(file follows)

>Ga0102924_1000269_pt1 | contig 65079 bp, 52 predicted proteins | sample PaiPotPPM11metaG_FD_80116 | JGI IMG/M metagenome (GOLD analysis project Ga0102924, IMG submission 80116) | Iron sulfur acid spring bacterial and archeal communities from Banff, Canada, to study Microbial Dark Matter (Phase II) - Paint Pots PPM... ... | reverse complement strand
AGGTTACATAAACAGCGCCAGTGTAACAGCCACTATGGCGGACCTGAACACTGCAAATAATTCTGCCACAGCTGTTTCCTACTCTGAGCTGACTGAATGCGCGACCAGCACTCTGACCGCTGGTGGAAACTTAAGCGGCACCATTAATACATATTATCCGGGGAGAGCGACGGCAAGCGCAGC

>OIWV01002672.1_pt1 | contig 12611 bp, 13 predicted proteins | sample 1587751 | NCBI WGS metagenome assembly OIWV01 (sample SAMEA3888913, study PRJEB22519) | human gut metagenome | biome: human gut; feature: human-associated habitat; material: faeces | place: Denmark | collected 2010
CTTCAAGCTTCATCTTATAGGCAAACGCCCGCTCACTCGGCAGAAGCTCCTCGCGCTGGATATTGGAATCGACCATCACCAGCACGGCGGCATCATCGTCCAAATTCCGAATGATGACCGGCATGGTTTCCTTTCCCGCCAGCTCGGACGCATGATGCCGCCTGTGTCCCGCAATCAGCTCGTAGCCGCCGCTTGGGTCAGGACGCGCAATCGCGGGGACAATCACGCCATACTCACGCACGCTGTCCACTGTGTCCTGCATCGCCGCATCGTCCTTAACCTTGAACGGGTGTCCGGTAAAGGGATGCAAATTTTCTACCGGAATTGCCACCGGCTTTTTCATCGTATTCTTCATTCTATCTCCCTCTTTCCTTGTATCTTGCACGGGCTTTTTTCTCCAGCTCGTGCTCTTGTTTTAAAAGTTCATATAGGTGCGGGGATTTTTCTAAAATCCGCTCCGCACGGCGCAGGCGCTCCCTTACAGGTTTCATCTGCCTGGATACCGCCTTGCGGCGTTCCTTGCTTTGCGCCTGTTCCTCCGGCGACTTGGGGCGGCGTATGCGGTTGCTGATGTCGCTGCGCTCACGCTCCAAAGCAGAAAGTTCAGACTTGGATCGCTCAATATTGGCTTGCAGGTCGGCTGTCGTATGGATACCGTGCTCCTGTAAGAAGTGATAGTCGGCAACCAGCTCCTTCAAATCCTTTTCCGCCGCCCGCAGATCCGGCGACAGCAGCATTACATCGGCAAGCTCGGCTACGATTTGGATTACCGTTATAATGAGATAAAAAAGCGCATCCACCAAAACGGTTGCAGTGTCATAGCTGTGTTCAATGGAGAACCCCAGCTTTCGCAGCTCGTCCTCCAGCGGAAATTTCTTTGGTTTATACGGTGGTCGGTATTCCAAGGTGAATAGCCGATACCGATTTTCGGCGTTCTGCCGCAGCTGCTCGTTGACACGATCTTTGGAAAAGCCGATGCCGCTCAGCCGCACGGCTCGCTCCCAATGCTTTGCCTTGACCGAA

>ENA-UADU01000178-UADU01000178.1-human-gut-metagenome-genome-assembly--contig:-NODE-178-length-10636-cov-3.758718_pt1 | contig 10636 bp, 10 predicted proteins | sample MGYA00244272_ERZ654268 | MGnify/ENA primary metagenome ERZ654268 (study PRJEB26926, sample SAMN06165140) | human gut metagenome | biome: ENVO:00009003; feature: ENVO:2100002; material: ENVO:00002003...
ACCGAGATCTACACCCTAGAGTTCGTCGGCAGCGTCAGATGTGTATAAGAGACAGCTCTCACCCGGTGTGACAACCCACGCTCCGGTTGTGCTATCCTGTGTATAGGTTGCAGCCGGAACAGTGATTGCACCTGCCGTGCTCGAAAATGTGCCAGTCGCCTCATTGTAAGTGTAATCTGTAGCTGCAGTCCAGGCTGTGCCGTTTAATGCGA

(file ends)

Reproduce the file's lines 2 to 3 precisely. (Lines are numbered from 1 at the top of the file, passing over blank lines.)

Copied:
AGGTTACATAAACAGCGCCAGTGTAACAGCCACTATGGCGGACCTGAACACTGCAAATAATTCTGCCACAGCTGTTTCCTACTCTGAGCTGACTGAATGCGCGACCAGCACTCTGACCGCTGGTGGAAACTTAAGCGGCACCATTAATACATATTATCCGGGGAGAGCGACGGCAAGCGCAGC

>OIWV01002672.1_pt1 | contig 12611 bp, 13 predicted proteins | sample 1587751 | NCBI WGS metagenome assembly OIWV01 (sample SAMEA3888913, study PRJEB22519) | human gut metagenome | biome: human gut; feature: human-associated habitat; material: faeces | place: Denmark | collected 2010